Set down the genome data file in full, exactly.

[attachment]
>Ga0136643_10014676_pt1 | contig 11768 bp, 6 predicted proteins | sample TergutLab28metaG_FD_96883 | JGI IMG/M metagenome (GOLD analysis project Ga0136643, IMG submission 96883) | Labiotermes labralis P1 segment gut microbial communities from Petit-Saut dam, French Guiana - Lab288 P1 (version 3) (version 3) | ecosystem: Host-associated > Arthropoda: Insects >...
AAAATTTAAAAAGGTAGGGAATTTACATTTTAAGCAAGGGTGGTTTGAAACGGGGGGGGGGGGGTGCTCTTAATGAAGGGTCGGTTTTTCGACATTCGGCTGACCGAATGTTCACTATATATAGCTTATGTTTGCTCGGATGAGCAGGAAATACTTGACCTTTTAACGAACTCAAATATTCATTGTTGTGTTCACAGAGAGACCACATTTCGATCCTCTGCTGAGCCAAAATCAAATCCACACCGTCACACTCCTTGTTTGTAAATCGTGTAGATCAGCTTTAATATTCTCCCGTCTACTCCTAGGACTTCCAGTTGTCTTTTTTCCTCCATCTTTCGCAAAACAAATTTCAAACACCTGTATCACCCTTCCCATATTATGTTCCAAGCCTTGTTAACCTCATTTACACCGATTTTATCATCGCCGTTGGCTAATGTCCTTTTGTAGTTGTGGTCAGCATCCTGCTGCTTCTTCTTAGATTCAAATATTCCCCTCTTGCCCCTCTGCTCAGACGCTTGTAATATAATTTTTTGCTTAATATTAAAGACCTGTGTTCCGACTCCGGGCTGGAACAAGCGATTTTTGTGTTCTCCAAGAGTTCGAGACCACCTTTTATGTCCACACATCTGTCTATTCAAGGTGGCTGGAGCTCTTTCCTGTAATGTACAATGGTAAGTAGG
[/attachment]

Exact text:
>Ga0136643_10014676_pt1 | contig 11768 bp, 6 predicted proteins | sample TergutLab28metaG_FD_96883 | JGI IMG/M metagenome (GOLD analysis project Ga0136643, IMG submission 96883) | Labiotermes labralis P1 segment gut microbial communities from Petit-Saut dam, French Guiana - Lab288 P1 (version 3) (version 3) | ecosystem: Host-associated > Arthropoda: Insects >...
AAAATTTAAAAAGGTAGGGAATTTACATTTTAAGCAAGGGTGGTTTGAAACGGGGGGGGGGGGGTGCTCTTAATGAAGGGTCGGTTTTTCGACATTCGGCTGACCGAATGTTCACTATATATAGCTTATGTTTGCTCGGATGAGCAGGAAATACTTGACCTTTTAACGAACTCAAATATTCATTGTTGTGTTCACAGAGAGACCACATTTCGATCCTCTGCTGAGCCAAAATCAAATCCACACCGTCACACTCCTTGTTTGTAAATCGTGTAGATCAGCTTTAATATTCTCCCGTCTACTCCTAGGACTTCCAGTTGTCTTTTTTCCTCCATCTTTCGCAAAACAAATTTCAAACACCTGTATCACCCTTCCCATATTATGTTCCAAGCCTTGTTAACCTCATTTACACCGATTTTATCATCGCCGTTGGCTAATGTCCTTTTGTAGTTGTGGTCAGCATCCTGCTGCTTCTTCTTAGATTCAAATATTCCCCTCTTGCCCCTCTGCTCAGACGCTTGTAATATAATTTTTTGCTTAATATTAAAGACCTGTGTTCCGACTCCGGGCTGGAACAAGCGATTTTTGTGTTCTCCAAGAGTTCGAGACCACCTTTTATGTCCACACATCTGTCTATTCAAGGTGGCTGGAGCTCTTTCCTGTAATGTACAATGGTAAGTAGG